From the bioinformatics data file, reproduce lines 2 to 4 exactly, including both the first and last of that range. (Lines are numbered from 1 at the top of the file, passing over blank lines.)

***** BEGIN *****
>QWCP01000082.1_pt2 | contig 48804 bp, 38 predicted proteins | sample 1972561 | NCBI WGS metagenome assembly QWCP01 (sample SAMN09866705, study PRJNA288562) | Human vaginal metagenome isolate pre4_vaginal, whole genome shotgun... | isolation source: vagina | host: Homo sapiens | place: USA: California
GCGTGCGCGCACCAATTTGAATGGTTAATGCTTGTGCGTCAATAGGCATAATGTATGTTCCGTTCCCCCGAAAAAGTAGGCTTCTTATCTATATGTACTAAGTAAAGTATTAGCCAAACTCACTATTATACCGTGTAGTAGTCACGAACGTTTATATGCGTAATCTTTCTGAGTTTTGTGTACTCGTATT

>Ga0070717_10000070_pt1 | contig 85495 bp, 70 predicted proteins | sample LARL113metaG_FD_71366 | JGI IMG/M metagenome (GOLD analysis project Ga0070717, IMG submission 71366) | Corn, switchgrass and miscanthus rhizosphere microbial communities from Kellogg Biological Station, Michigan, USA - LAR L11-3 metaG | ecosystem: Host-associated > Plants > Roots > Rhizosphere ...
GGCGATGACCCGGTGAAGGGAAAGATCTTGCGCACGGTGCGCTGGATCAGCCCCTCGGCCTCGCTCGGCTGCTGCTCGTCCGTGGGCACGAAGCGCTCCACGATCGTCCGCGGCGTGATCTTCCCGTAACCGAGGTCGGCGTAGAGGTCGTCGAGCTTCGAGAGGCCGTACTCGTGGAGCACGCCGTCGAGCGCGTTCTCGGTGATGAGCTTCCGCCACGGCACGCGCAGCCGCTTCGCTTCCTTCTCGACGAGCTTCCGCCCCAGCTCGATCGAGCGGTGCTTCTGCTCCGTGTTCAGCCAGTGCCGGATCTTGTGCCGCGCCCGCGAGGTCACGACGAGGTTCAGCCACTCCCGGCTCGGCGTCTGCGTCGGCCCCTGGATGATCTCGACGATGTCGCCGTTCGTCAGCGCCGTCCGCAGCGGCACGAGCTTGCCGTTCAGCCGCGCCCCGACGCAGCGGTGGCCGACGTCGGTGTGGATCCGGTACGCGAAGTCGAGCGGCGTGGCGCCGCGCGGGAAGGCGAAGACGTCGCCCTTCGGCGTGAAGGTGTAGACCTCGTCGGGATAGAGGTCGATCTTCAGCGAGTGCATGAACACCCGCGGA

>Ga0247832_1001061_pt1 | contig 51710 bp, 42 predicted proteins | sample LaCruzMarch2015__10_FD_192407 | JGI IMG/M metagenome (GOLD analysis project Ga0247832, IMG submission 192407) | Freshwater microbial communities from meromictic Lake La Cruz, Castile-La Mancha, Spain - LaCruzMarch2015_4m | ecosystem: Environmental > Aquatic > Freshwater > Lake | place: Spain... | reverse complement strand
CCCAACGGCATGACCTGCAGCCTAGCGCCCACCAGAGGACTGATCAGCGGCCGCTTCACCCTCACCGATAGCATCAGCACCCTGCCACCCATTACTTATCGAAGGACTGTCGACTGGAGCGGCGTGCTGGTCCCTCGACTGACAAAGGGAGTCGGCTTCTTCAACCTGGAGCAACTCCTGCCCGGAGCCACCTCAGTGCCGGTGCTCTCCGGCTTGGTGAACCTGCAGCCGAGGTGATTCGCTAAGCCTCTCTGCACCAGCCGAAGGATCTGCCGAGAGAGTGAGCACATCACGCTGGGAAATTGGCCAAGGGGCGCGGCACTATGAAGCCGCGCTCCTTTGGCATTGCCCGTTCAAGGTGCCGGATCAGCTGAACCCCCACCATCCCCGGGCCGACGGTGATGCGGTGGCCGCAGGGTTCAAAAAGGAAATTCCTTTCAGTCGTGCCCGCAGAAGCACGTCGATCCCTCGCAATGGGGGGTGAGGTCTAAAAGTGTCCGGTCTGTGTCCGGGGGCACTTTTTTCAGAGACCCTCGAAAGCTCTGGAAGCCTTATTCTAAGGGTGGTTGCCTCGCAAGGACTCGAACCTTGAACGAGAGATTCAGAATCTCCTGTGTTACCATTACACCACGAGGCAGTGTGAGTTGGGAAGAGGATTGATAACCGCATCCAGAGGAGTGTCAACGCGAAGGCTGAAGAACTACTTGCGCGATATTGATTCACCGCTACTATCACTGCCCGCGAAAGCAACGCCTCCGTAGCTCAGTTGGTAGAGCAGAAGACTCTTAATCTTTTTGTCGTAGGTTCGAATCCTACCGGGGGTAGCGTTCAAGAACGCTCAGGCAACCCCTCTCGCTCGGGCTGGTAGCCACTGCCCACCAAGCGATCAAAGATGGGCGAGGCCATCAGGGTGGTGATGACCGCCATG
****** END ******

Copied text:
GCGTGCGCGCACCAATTTGAATGGTTAATGCTTGTGCGTCAATAGGCATAATGTATGTTCCGTTCCCCCGAAAAAGTAGGCTTCTTATCTATATGTACTAAGTAAAGTATTAGCCAAACTCACTATTATACCGTGTAGTAGTCACGAACGTTTATATGCGTAATCTTTCTGAGTTTTGTGTACTCGTATT

>Ga0070717_10000070_pt1 | contig 85495 bp, 70 predicted proteins | sample LARL113metaG_FD_71366 | JGI IMG/M metagenome (GOLD analysis project Ga0070717, IMG submission 71366) | Corn, switchgrass and miscanthus rhizosphere microbial communities from Kellogg Biological Station, Michigan, USA - LAR L11-3 metaG | ecosystem: Host-associated > Plants > Roots > Rhizosphere ...
GGCGATGACCCGGTGAAGGGAAAGATCTTGCGCACGGTGCGCTGGATCAGCCCCTCGGCCTCGCTCGGCTGCTGCTCGTCCGTGGGCACGAAGCGCTCCACGATCGTCCGCGGCGTGATCTTCCCGTAACCGAGGTCGGCGTAGAGGTCGTCGAGCTTCGAGAGGCCGTACTCGTGGAGCACGCCGTCGAGCGCGTTCTCGGTGATGAGCTTCCGCCACGGCACGCGCAGCCGCTTCGCTTCCTTCTCGACGAGCTTCCGCCCCAGCTCGATCGAGCGGTGCTTCTGCTCCGTGTTCAGCCAGTGCCGGATCTTGTGCCGCGCCCGCGAGGTCACGACGAGGTTCAGCCACTCCCGGCTCGGCGTCTGCGTCGGCCCCTGGATGATCTCGACGATGTCGCCGTTCGTCAGCGCCGTCCGCAGCGGCACGAGCTTGCCGTTCAGCCGCGCCCCGACGCAGCGGTGGCCGACGTCGGTGTGGATCCGGTACGCGAAGTCGAGCGGCGTGGCGCCGCGCGGGAAGGCGAAGACGTCGCCCTTCGGCGTGAAGGTGTAGACCTCGTCGGGATAGAGGTCGATCTTCAGCGAGTGCATGAACACCCGCGGA